RIT leads effort on ventilator prototype

In April 24, 2020
The ventilator prototype can plug into into an oxygen source available in most hospital rooms.
(Photo credit: RIT)

Amid ongoing concern about a ventilator shortage nationwide, researchers at Rochester Institute of Technology are collaborating with local and regional companies to produce emergency prototype ventilators.

RIT’s Golisano Institute for Sustainability, which partners RIT researchers with regional business and health care sponsors, is at the vanguard of Rochester’s efforts to contribute resources during the global pandemic.

The specially designed ventilator prototype can plug into hospital oxygen supplies to help patients. The ventilator already has met clinicians’ needs related to treating COVID-19, after tests and demonstrations at Rochester Regional Health on March 30.

Nabil Nasr, associate provost and founder of GIS, assembled a team of research engineers and staff at GIS, co-op students, senior engineers from the Center for Integrated Manufacturing Studies and the New York State Pollution Prevention Institute to create the groundbreaking prototype. Home to six research centers, GIS draws upon the skills of more than 100 full-time engineers, technicians, research faculty, and sponsored students.

The effort went into motion when Nasr was approached by Rep. Joseph Morelle last month, following a public briefing by Gov. Andrew Cuomo on a looming shortage of ventilators.

For Nasr and his team, the initiative is quite different from a standard product development project given the urgency for ventilators.

“We’re working on a lot of things simultaneously, and that’s not quite how things are done during product development,” Nasr says. “Two days is like an eternity here because we work day and night. It’s sobering to see how everyone has made time. We’re just trying to do what we can to address the challenge.”

Project team members have been working with regional collaborators since mid-March to create the prototype and make appropriate modifications to meet U.S. Food and Drug Administration approvals, under the leadership of Michael Thurston, director of the New York State Center of Excellence in Advanced and Sustainable Manufacturing at RIT.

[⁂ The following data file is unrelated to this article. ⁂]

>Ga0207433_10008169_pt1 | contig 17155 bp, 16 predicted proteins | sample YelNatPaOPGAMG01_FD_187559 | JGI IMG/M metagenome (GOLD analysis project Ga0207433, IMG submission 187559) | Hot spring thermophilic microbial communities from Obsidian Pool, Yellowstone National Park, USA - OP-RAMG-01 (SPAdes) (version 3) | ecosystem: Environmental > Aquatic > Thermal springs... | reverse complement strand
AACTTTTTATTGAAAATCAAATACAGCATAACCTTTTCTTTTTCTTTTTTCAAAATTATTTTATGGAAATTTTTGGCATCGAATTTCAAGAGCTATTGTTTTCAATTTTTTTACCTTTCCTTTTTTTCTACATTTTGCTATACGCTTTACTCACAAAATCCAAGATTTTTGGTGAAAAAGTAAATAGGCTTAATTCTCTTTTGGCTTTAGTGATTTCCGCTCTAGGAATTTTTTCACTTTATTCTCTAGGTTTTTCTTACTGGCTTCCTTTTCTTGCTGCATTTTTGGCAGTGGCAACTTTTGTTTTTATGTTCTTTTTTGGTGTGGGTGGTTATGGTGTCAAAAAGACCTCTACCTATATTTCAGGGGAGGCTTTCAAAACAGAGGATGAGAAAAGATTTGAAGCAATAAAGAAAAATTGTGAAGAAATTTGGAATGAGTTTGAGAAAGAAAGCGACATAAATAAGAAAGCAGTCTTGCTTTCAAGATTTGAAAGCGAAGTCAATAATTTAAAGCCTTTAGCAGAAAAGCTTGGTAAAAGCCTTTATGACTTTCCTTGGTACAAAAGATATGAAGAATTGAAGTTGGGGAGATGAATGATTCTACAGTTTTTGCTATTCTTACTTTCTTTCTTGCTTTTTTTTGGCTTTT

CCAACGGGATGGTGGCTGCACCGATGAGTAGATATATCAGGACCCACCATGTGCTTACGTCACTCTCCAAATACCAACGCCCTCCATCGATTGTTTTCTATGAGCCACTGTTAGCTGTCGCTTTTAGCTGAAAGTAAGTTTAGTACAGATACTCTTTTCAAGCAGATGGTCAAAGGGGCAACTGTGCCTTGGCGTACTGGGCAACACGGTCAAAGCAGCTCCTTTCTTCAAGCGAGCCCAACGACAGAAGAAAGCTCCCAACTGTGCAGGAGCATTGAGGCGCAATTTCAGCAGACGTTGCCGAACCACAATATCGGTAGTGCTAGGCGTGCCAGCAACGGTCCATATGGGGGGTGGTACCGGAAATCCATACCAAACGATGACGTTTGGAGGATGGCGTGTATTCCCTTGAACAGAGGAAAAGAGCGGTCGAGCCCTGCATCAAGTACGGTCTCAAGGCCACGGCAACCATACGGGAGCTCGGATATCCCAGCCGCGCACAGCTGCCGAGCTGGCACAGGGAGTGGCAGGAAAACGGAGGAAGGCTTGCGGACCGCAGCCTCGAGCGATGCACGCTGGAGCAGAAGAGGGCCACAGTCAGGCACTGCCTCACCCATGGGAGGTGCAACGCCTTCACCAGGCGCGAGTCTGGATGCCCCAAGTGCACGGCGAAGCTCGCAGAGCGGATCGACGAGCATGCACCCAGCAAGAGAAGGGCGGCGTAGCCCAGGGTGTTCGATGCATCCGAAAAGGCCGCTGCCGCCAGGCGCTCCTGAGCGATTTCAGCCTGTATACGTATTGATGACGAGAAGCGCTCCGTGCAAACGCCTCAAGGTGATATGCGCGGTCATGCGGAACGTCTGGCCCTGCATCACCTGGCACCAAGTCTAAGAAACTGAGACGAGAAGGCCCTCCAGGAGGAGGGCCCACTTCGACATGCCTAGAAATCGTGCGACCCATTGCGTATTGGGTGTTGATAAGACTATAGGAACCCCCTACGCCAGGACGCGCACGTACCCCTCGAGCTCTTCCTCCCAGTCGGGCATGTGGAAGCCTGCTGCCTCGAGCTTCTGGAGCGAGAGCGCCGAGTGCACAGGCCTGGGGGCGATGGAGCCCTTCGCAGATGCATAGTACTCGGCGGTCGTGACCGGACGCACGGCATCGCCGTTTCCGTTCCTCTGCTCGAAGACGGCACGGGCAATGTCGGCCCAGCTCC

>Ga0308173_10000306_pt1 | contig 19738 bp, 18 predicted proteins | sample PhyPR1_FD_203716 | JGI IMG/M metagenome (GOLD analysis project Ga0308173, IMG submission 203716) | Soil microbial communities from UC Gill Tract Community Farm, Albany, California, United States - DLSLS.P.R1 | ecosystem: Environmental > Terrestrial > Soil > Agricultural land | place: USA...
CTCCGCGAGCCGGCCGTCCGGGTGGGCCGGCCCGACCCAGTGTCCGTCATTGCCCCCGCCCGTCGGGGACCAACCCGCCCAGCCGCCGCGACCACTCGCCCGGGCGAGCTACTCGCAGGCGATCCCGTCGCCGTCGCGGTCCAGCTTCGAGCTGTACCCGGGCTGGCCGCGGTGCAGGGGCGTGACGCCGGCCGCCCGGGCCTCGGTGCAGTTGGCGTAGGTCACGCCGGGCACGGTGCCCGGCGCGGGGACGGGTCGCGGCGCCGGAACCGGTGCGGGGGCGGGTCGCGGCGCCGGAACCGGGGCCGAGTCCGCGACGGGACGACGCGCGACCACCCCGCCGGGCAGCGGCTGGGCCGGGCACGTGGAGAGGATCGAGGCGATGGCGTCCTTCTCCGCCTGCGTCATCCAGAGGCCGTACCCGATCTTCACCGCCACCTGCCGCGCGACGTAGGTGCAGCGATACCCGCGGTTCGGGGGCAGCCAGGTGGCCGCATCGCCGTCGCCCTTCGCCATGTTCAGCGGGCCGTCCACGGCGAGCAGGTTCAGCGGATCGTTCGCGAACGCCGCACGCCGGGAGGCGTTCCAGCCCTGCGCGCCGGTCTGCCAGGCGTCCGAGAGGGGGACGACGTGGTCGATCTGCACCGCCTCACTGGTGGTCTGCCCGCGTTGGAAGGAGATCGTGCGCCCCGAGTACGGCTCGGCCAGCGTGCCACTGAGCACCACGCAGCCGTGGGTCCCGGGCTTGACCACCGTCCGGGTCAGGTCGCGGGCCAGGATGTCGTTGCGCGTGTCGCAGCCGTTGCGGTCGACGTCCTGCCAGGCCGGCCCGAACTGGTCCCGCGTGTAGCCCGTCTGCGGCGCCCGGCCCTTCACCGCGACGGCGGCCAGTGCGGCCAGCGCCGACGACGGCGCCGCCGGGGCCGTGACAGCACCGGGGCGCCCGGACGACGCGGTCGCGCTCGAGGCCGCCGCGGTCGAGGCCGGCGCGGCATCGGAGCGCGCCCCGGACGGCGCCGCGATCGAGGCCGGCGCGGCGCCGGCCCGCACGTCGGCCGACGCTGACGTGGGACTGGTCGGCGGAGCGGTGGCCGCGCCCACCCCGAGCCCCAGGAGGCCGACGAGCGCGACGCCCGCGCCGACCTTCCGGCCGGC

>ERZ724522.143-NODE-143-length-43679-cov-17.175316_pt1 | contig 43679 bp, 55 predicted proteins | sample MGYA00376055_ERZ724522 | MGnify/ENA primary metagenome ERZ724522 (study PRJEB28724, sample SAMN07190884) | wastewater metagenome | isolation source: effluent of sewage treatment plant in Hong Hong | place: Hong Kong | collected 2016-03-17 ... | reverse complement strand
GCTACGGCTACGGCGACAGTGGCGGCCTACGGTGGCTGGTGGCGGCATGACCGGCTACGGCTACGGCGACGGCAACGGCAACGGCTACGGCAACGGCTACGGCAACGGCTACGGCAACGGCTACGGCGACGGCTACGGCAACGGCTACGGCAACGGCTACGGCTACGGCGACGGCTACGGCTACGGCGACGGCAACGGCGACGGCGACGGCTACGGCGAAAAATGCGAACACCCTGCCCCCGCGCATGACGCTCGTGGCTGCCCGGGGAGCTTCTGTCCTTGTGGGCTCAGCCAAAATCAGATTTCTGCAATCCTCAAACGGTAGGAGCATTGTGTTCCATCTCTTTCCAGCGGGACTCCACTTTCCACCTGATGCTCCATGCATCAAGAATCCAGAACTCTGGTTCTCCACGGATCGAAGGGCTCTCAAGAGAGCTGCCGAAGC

Collaborators on the project include RIT Trustee and Vice Chair David Burns, principal and founder of Global Business Advisory Services LLC; Mark Schiesser, principal of Adaptive AutomationAppcon Group Inc.; and Paul North of equipment manufacturer G.W. Lisk.

“It’s been terrific to hear from so many organizations trying to figure out what we have and what could be of help to us during this project,” Nasr says.

G.W. Lisk, designer of highly custom engineering solutions and equipment based in Clifton Springs, stepped up to help with the project when staff members realized they could produce a special valve, known as a positive end-expiratory pressure valve. This valve prevents lungs from collapsing during the exhale cycle of breathing for patients in need of ventilators.

“In approximately seven days we took an awareness of a need through concept and design development, analysis, prototype, and building,” says Pat Pendell, G.W. Lisk’s vice president of engineering.

North, chief operations officer at G.W. Lisk, says the team worked around to clock taking an idea to a working prototype.

“It’s been a tremendous team effort from nontraditional team members,” North says. “G.W. Lisk has a long history of community service. Our team was independently looking to see how we could help.”

North, a former product development student of Nasr’s, notes that COVID-19 is bringing together unlikely groups of professionals in the Rochester community.

“Rochester has a real spirit of the health and education industries. What we’ve seen is those groups come together.” North says. “I never imagined team of engineers working side by side with caregivers and university experts. Our team is incredibly proud of what we’ve done so far.”

Nasr and his team also consulted with Century MoldTessy Plastics Corp.Harbec Plastics and Currier Plastics to move forward with an injection-molding process, estimating the tooling would “last up to a million cycles.”

To help treat COVID-19 patients as soon as possible, Nasr and his team are working with collaborators on the design, documentation and prototyped parts with a goal to produce a larger quantity of ventilators at a rapid pace.

“This project is reaching a great point now. We feel good about where we are,” Nasr says.

The team continues to communicate with doctors as new information and regulations come forward. Nasr participates in daily calls with clinicians as they learn more about patients with the disease and are able to convey requirements for his team.

“The people on the front line who have been meeting with us daily, going to labs after shifts every day to check on the progress—those are really the heroes,” Nasr says.

Aside from doctors, Nasr feels grateful for the Rochester community’s response and willingness to help in big and small ways.

“It’s been an eye opener,” Nasr says. “We knew we had great community here, but it was overwhelming in terms of people reaching out … saying things like, ‘Hey, I have this kind of equipment and material, will that help?’ There’s so much honesty and integrity in the people who jumped in to help.”

Robert Mantell is a Rochester-area freelance writer. All Rochester Beacon coronavirus articles are collected here.